The IMF says it could be a lot worse and we are probably at the end of the recession.
Where the hell did you get this from? Oh, a blog…
Bother checking the IMF website? (biggest link at the very top)
[i]World Growth Grinds to Virtual Halt, IMF Urges Decisive Global Policy Response
January 28, 2009
* IMF revises world growth down to lowest rate since World War II
* Stresses need for stronger international policy response to the crisis
* Banking sector must be unclogged to get economies moving again
Funny stuff. Sadly though you expect to be taken seriously.
The IMF quotes you selectively edit don’t say anything about the stimulus.
Selective editing might have worked for you when the media was in your pocket but it falls short now.
If you can’t add to the conversation why don’t you and the rest of the sheep get back to your circle jerk.
The question remains is this a stimulus or a spending bill that answers liberal desires while weakening the economy and prolonging the downturn like the New Deal did.
Providing for increased spending for medicare and unemployment benefits, while noble, isn’t going to create jobs. Spending money on highway projects that may begin in 2 years likewise doesn’t do anything right now.
Tax cuts have an immediate effect. Spending is what got us here. Psuedo-economic theory that doesn’t work in practice will only make things work.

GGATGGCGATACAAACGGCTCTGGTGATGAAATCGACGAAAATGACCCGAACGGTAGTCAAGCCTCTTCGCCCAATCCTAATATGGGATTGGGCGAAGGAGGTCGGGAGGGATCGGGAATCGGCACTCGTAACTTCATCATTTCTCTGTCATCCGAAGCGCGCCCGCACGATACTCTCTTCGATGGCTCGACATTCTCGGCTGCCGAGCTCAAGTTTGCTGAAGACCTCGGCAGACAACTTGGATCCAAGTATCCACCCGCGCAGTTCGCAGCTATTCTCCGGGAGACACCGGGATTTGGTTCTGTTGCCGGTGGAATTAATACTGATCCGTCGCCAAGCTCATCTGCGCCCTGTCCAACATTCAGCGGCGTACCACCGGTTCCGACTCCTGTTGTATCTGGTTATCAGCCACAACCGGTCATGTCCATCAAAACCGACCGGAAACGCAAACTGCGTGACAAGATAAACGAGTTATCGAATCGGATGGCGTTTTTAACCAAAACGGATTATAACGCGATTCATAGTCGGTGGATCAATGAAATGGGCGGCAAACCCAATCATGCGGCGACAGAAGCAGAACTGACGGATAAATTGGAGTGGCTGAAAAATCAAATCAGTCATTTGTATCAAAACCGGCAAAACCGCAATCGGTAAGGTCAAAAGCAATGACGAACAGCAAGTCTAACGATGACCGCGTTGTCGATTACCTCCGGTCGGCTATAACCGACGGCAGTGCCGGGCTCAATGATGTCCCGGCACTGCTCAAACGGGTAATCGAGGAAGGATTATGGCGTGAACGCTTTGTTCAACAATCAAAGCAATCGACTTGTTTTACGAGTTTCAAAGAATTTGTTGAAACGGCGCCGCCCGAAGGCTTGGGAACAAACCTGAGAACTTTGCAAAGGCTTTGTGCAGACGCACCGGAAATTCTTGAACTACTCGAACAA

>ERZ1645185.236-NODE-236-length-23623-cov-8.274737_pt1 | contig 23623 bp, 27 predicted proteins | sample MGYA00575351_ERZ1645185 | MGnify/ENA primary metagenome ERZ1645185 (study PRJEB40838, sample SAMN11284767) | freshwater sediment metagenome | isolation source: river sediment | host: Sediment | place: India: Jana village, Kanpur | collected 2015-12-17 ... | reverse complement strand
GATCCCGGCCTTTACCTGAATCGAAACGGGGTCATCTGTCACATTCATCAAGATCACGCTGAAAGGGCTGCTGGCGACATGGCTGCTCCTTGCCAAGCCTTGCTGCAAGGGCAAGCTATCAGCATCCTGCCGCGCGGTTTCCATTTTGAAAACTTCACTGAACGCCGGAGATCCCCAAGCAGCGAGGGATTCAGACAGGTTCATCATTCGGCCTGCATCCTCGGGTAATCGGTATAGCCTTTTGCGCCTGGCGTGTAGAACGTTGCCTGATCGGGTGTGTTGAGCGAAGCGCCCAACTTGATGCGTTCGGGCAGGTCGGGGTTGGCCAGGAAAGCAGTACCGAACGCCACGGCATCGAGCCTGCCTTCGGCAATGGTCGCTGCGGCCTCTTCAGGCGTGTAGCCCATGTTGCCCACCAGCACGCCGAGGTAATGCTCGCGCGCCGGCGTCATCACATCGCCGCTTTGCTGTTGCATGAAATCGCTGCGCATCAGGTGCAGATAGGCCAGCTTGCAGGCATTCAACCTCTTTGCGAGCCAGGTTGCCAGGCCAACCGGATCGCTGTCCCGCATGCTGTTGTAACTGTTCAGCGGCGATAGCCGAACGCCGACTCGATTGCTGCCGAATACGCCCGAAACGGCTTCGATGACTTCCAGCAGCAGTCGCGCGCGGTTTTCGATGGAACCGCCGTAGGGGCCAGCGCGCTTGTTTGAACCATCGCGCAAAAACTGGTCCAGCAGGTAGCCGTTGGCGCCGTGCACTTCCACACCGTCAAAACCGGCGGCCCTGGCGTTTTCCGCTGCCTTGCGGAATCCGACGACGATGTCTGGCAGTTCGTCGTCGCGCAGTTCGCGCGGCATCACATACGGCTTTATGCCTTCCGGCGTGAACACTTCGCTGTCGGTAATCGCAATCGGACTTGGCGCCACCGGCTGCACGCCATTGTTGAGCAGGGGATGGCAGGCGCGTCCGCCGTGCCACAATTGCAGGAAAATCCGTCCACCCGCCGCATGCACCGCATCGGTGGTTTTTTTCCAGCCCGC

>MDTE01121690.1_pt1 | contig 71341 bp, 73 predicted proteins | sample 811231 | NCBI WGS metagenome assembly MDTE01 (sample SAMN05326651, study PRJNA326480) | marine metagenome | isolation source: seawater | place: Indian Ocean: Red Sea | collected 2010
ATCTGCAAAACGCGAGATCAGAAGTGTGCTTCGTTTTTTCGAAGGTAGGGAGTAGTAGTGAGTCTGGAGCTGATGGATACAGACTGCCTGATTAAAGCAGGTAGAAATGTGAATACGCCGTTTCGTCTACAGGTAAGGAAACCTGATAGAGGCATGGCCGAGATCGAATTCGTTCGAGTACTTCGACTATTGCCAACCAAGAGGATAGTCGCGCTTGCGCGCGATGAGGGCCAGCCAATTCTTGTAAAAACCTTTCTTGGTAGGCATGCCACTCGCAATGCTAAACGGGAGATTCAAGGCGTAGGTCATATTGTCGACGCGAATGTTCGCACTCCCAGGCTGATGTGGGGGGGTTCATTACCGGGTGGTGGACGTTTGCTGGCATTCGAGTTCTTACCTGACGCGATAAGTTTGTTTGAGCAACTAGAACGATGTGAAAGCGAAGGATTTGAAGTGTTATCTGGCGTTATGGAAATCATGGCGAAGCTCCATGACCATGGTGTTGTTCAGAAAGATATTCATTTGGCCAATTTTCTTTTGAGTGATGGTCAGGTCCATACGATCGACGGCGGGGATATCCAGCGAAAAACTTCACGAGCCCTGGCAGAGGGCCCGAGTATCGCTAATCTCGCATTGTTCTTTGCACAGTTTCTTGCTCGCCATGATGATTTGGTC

Regardless the Democrats own this now 100%. The media will have nobody to blame but the Dems in two years. They’ll try but only the most foolish moonbats will buy it.
Did you even try to read the link?
It’s one thing to say, “I don’t agree with this point.” It’s quite another to have some ideological blinders on that you just skipped that part. (psst. in the part you quoted above it was in the “policy response” part
[i]2. Macroeconomic stimulus?both monetary and fiscal?to support demand.
On monetary policy, many central banks have taken strong actions to cut interest rates and improve credit provision. The IMF still sees some room to lower interest rates, as inflation pressures are subsiding, but the room is diminishing rapidly, and has disappeared altogether in some countries. Moreover, deflation is now a risk. In present circumstances, the effectiveness of low interest rates to support activity is likely to be constrained as long as financial conditions remain disrupted. Therefore, central banks will need to rely increasingly on unconventional measures to unlock key (high-spread, low-liquidity) credit markets.
On fiscal policy, many countries have announced and are already implementing sizeable stimulus. The key here is to design packages that provide maximum boost to demand, which argues for measures to increase spending. However, fiscal deficits are widening sharply because of the cyclical downturn and the impact of asset price declines on revenues, as well as stimulus measures and the cost of financial sector rescues. To prevent an adverse market reaction, the IMF says policymakers need to strengthen fiscal frameworks and commit to credible longer-term policies that reverse the deficit buildup as economies recover.
Space for easing
Blanchard also stressed that there is no “one-size-fits-all” policy mix. Some countries have more fiscal and monetary space than others. “In this respect, it is welcome that some emerging economies now have more space for policy easing than in previous downturns and are making use of it,” he said.